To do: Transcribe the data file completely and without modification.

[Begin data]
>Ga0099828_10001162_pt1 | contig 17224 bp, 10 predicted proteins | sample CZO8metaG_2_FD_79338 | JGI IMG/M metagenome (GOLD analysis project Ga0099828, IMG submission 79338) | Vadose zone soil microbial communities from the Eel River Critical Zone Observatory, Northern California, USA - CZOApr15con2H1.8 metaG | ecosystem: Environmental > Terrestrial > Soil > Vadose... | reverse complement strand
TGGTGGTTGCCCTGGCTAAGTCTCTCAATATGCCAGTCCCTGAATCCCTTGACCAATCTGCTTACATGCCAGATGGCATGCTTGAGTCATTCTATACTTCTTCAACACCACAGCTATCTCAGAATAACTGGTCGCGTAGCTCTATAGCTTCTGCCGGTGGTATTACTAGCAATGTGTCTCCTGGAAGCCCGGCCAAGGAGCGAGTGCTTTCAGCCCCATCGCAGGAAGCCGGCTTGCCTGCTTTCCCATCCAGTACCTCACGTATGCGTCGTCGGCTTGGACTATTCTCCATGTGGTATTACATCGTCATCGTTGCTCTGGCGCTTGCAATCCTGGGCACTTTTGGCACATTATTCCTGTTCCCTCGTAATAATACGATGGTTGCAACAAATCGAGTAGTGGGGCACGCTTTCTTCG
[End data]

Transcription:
>Ga0099828_10001162_pt1 | contig 17224 bp, 10 predicted proteins | sample CZO8metaG_2_FD_79338 | JGI IMG/M metagenome (GOLD analysis project Ga0099828, IMG submission 79338) | Vadose zone soil microbial communities from the Eel River Critical Zone Observatory, Northern California, USA - CZOApr15con2H1.8 metaG | ecosystem: Environmental > Terrestrial > Soil > Vadose... | reverse complement strand
TGGTGGTTGCCCTGGCTAAGTCTCTCAATATGCCAGTCCCTGAATCCCTTGACCAATCTGCTTACATGCCAGATGGCATGCTTGAGTCATTCTATACTTCTTCAACACCACAGCTATCTCAGAATAACTGGTCGCGTAGCTCTATAGCTTCTGCCGGTGGTATTACTAGCAATGTGTCTCCTGGAAGCCCGGCCAAGGAGCGAGTGCTTTCAGCCCCATCGCAGGAAGCCGGCTTGCCTGCTTTCCCATCCAGTACCTCACGTATGCGTCGTCGGCTTGGACTATTCTCCATGTGGTATTACATCGTCATCGTTGCTCTGGCGCTTGCAATCCTGGGCACTTTTGGCACATTATTCCTGTTCCCTCGTAATAATACGATGGTTGCAACAAATCGAGTAGTGGGGCACGCTTTCTTCG